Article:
This paper contributes to the foundations of a theory of rational choice for artiﬁcial agents in dynamic environments. Our work is developed within a theoretical framework, originally due to Bratman, that models resource-bounded agents as operating against the background of some current set of intentions, which helps to frame their subsequent reasoning. In contrast to the standard theory of rational choice, where options are evaluated in isolation, we therefore provide an analysis of situations in which the options presented to an (...) agent are evaluated against a background context provided by the agent’s current plans—commitments to future activities, which may themselves be only partially speciﬁed. The interactions between the new options and the background context can complicate the task of evaluating the option, rendering it either more or less desirable in context than it would have been in isolation. 2001 Elsevier Science B.V. All rights reserved. (shrink)
This paper explores principles governing the rational balance among an agent's beliefs, goals, actions, and intentions. Such principles provide specifications for artificial agents, and approximate a theory of human action (as philosophers use the term). By making explicit the conditions under which an agent can drop his goals, i.e., by specifying how the agent is committed to his goals, the formalism captures a number of important properties of intention. Specifically, the formalism provides analyses for Bratman's three characteristic functional roles played (...) by intentions [7, 9], and shows how agents can avoid intending all the foreseen side-effects of what they actually intend. Finally, the analysis shows how intentions can be adopted relative to a background of relevant beliefs and other intentions or goals. By relativizing one agent's intentions in terms of beliefs about another agent's intentions (or beliefs'), we derive a preliminary account of interpersonal commitments. (shrink)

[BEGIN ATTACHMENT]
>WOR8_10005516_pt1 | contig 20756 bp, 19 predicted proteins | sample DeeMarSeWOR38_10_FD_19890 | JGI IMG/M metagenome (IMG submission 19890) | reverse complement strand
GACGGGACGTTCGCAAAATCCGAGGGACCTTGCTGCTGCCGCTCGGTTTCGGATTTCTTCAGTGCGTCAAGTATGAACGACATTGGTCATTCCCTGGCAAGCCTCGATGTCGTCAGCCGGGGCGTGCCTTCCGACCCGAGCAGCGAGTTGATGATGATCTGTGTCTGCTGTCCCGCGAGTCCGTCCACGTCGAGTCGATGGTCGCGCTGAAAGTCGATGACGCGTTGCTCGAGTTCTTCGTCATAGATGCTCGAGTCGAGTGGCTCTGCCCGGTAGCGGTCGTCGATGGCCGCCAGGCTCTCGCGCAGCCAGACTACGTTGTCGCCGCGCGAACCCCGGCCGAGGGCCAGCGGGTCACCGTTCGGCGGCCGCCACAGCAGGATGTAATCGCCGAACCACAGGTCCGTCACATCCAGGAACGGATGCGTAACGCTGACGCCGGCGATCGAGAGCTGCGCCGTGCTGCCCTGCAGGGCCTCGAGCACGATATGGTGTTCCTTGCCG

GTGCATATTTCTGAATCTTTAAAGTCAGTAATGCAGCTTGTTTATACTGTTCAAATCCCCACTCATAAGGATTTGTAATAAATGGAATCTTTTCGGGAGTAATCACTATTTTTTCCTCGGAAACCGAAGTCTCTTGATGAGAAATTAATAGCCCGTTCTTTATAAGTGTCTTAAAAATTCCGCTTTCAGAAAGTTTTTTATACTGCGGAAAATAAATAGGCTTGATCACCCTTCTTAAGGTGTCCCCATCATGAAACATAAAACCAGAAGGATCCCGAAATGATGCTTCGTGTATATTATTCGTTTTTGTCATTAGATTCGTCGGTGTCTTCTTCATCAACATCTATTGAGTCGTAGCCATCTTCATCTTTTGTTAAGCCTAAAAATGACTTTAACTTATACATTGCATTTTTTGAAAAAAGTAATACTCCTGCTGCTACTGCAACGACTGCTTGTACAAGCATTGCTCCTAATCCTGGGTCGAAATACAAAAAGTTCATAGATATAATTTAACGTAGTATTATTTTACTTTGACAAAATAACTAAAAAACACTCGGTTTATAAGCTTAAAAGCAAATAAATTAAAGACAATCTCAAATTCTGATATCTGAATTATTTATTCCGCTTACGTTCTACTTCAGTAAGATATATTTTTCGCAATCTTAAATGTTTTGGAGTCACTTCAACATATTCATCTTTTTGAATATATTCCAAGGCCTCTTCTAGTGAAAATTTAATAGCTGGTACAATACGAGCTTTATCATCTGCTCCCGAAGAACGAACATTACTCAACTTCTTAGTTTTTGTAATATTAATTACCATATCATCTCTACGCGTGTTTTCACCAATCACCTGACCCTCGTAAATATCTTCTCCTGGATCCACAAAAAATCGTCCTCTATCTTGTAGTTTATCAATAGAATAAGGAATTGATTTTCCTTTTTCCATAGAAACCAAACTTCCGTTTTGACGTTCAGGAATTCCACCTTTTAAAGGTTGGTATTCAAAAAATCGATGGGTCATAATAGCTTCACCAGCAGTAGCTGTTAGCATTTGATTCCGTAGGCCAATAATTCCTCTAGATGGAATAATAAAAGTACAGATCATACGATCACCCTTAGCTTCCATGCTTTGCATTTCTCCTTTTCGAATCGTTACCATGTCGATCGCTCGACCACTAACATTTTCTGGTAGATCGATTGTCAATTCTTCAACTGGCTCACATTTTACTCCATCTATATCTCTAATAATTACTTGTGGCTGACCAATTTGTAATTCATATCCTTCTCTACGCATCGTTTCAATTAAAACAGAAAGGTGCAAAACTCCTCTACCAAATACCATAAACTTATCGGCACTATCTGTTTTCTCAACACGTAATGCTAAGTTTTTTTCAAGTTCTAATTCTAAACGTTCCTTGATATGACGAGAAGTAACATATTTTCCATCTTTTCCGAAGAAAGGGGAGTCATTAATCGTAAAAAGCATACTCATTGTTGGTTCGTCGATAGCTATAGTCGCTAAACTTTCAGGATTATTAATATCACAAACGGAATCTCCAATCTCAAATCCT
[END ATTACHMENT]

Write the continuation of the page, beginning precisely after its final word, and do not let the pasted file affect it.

Since the 1930s, scientists studying the neurological disease scrapie had assumed that the infectious agent was a virus. By the mid 1960s, however, several unconventional properties had arisen that were difficult to reconcile with the standard viral model. Evidence for nucleic acid within the pathogen was lacking, and some researchers considered the possibility that the infectious agent consisted solely of protein. In 1982, Stanley Prusiner coined the term `prion' to emphasize the agent's proteinaceous nature. This infectious protein hypothesis was denounced (...) by many scientists as `heretical'.This two-part essay asks why the concept of an infectious protein was considered controversial. Some biologists justified their evaluation of this hypothesis on the grounds that an infectious protein contradicted the `central dogma of molecular biology'. Others referred to vague theoretical constraints such as molecular biology's `theoretical structure' or `framework'. Examination of the objections raised by researchers reveals exactly what generalizations were being challenged by a protein model of infection.This two-part survey of scrapie and prion research reaches several conclusions: A theoretical framework is present in molecular biology, exerting its influence in hypothesis formation and evaluation; This framework consists of several related, yet separable, generalizations or `elements', including Francis Crick's Central Dogma and Sequence Hypothesis, plus notions concerning infection, replication, protein synthesis, and protein folding; The term `central dogma' has stretched beyond Crick's original 1958 definition to encompass at least two other `framework elements': replication and protein synthesis; and From the study of scrapie and related diseases, biological information has been delineated into at least two classes: sequential and what I call `conformational'.In Part I of this essay, a brief review of the central dogma was given, and the developments in scrapie research from 1965 to 1972 were traced. This section summarized many of the puzzling, non-virus-like properties of the scrapie agent. Alternative hypotheses to the viral explanation were presented, including early versions of a protein-only hypothesis. Part II of this essay will follow the developments in scrapie and prion research from the mid-1970s through 1991. The growing prominence of a protein-only model of infection will be countered by continued objections from many researchers to a pathogen devoid of nucleic acid. These objections will help illuminate those generalizations in molecular biology that were indeed challenged by a protein-only model of infection. (shrink)